Percy Jackson and The Lightning Thief by Rick Riordan

lightning thiefApparently the Percy Jackson series has a cult following akin to that of Harry Potter, which was largely unbeknownst to me until my friend pointed it out. Though I can see why Percy Jackson and The Lightning Thief may be appealing to young audiences, it’s amazing to me how it is so popular when the books have such little merit.

The Lightning Thief is the first book of the Percy Jackson series written by Rick Riordan. It follows Percy Jackson, son of the Greek God Poseidon, as he journeys to the Underworld to recover Zeus’s lightning bolt to prevent a war among the Olympian Gods.

I understand why The Lightning Thief is appealing. I understand perfectly. Percy’s characterization appeals to young teenagers who have felt, in one point or another in their life, out of place, isolated, alienated, awkward or on the fringe of teenage normality. Percy’s poor performance at school is easily explained by the genetics on his father/Greek God’s side, his inability to pay attention is because of his instinct to stay alive – essentially, every flaw that has plagued Percy’s life is explained by the fact that he is a superior human being. And as a young teenager, or else as a person in a confusing stage in your life, I can certainly see why that is appealing.

Don’t get me wrong – I’m not saying teenagers are petty for finding this sort of novel empowering; in fact, I get it. Even for me, it appeals for my want to become something greater than what I am now, or being part of something that is larger than life. But the problem is that beyond this – and the integration of Greek mythology into the novel – the merits of this book are sparse.

Bearing in mind that the target audience is for children to teenagers, the narrative is simplistic, and I am unsure if that is due to the limitations of the author or because Percy is a young adult with a teenage voice. But then again, even simple writing can be sophisticated, and The Lightning Thief lacks that sort of sophistication and refinery, or insight in the overarching ideas of the novel.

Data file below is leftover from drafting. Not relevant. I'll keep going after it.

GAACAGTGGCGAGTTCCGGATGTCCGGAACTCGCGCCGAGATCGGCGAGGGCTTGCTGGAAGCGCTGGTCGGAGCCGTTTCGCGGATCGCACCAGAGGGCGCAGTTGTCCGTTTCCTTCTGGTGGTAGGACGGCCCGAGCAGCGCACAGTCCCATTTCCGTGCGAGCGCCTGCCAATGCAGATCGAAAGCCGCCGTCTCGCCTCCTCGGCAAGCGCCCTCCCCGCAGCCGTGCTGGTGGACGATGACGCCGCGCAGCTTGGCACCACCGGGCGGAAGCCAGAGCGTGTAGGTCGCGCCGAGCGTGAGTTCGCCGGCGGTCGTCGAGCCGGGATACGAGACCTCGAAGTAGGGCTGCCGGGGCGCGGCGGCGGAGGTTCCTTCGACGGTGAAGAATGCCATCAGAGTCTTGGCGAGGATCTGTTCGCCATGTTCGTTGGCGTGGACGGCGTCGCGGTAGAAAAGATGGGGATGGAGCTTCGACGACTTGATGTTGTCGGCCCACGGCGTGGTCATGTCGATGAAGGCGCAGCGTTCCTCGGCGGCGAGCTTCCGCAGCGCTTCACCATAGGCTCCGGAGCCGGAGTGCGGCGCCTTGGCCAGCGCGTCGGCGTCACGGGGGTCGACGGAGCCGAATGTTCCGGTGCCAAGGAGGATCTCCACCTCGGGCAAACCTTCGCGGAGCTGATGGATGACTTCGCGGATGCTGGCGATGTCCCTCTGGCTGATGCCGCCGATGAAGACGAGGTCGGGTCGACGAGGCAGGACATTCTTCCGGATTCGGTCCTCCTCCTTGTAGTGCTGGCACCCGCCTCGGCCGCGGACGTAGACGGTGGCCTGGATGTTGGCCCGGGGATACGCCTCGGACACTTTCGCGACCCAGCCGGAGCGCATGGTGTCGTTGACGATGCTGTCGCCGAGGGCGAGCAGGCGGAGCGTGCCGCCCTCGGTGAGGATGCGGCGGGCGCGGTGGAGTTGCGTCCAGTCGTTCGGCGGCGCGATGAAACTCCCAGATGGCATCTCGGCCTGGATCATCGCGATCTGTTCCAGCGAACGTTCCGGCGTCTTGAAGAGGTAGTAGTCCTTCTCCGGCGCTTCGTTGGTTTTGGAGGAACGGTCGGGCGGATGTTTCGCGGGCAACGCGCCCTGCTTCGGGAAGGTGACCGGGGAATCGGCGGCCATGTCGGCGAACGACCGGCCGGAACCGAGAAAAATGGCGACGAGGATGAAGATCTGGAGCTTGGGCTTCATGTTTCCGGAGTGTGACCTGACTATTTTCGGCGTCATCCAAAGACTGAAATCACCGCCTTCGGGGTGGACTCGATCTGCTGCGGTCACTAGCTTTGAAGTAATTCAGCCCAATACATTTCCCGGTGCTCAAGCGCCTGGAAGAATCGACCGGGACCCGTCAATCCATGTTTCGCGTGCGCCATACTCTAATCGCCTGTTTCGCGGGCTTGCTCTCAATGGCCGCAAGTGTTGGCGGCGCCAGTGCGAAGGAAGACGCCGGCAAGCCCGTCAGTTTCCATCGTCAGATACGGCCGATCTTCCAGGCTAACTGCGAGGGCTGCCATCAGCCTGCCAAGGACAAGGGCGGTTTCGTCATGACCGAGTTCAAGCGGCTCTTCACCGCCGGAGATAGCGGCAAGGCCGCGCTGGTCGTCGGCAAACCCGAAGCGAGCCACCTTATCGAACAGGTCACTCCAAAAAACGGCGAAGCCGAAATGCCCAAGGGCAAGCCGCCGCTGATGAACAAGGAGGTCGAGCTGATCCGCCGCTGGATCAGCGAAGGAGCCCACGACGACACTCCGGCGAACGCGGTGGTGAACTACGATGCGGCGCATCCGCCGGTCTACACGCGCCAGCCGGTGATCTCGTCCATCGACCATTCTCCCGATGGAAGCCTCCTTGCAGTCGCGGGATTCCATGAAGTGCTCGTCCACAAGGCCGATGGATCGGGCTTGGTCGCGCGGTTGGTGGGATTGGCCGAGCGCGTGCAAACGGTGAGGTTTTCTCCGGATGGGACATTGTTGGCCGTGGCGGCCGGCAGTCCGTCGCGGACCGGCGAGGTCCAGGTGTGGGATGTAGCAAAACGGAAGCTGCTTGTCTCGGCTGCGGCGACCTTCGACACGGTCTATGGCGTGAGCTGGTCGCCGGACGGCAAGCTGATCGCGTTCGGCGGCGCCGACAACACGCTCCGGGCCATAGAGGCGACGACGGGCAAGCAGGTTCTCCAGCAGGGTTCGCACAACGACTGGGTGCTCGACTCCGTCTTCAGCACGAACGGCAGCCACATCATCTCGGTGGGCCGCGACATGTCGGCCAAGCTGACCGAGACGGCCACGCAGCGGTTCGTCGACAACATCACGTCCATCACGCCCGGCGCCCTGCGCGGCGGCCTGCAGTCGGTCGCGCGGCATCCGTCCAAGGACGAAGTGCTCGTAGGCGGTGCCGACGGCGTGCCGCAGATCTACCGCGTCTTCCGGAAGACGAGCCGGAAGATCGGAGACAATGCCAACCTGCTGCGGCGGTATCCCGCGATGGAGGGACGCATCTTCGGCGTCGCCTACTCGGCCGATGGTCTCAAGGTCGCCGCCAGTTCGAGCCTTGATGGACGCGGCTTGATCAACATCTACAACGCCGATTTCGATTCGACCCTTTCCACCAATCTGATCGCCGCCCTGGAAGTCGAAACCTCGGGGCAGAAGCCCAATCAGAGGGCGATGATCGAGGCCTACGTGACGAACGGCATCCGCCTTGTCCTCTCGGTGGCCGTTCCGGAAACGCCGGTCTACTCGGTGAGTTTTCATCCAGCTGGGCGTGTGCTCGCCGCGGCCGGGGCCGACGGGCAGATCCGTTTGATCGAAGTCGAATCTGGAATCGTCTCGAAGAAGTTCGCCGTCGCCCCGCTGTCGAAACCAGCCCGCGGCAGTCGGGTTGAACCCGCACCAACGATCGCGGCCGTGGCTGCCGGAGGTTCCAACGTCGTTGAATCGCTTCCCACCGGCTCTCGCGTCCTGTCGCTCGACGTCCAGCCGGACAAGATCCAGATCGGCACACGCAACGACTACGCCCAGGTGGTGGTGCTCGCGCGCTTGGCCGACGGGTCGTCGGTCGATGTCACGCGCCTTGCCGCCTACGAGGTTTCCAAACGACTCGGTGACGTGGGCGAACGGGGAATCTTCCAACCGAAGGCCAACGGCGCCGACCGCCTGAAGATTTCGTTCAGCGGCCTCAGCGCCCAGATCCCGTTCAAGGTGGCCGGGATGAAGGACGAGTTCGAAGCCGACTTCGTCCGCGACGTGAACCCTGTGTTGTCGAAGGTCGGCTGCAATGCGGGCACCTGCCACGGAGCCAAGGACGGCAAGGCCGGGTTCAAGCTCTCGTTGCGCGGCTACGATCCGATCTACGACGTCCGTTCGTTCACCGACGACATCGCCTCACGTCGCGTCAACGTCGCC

The primary failing of this novel, however, is the execution of the plot. If you detach the plot itself from how it was executed, then the story is decent. It’s a children’s book that has potential, especially because it is eventful and can be interesting. But the events of the novel felt disjointed and spliced together, like a compilation of ‘mini adventures of the Lightning Thief’ amalgamated into one book. Understandably the eventfulness of the book is to probably keep readers entertained, but when the events do not contribute to the story or are not completely meaningful in building towards the book’s climax, then it feels very underwhelming and pointless in the end. For me, it felt like Riordan chose including an assortment of cool mythological creatures for the sake of ‘coolness’ over coherent storytelling. Essentially, The Lightning Thief is poorly written.

Furthermore – and many readers have already pointed this out – Percy may have ‘challenges’ but they aren’t challenging, or else do not feel so. His successes are predictable and thus feel largely undeserved. The challenges that Percy faces are ‘challenges’ in terms of what a quest should have, but ultimately the quest taught him nothing about himself or did not challenge his development as a character – which is what a quest should ideally do for someone.

Also, a massive gripe that I have with this book was that it had many eurocentric and Americentric undertones. The Western world is the greatest force in the world? The Olympian Gods are centred in America because it is the most powerful force? I won’t even delve into the problems that sort of ideology has caused; these are the ideologies that uphold systems of oppression, justify imperialism and American supremacy. For that sort of ideology to seep into a children’s book — this sort of rhetoric has no place in children’s books. Kids may not understand the impact that sort of thinking may impact the world, but it will impact how they perceive it. (Not to mention Chiron was extremely preachy about it too.)

To sum it up: The Lightning Thief is average. It’s easy to read because of its simplistic narrative and characterization, but it makes no attempts to gauge or emotionally or mentally challenge its readers. It is escapism material with very little merits, though it has enough for it to be entertaining. Maybe The Lightning Thief is one of those books that you give to kids that don’t like reading to ease them into the idea that reading can be fun. Personally, The Lightning Thief had potential but it’s lack of boldness, problematic undertones and poor plot execution left much to be desired.

Rating: 2/5

Book Information
Book Name: Percy Jackson and The Lightning Thief
Book Series: Percy Jackson and the Olympians #1
Author: Rick Riordan
Pages: 377
Publisher:  Disney Hyperion Books


5 thoughts on “Percy Jackson and The Lightning Thief by Rick Riordan

  1. I read this when I was in elementary school and I do think that this is more targeted for a younger audience. You made a lot of interesting and valid points, Now I want to reread this series to see if I have a new perspective as an adult that has read more.

    • Hi there! :D Thank you for commenting!

      Yes, I do agree with you there, and I tried my best to keep that in mind while reviewing the book.
      Thank you very much! If you ever do re-read the series, let me know what you think? :D I’d love to hear a different perspective.

      – CW

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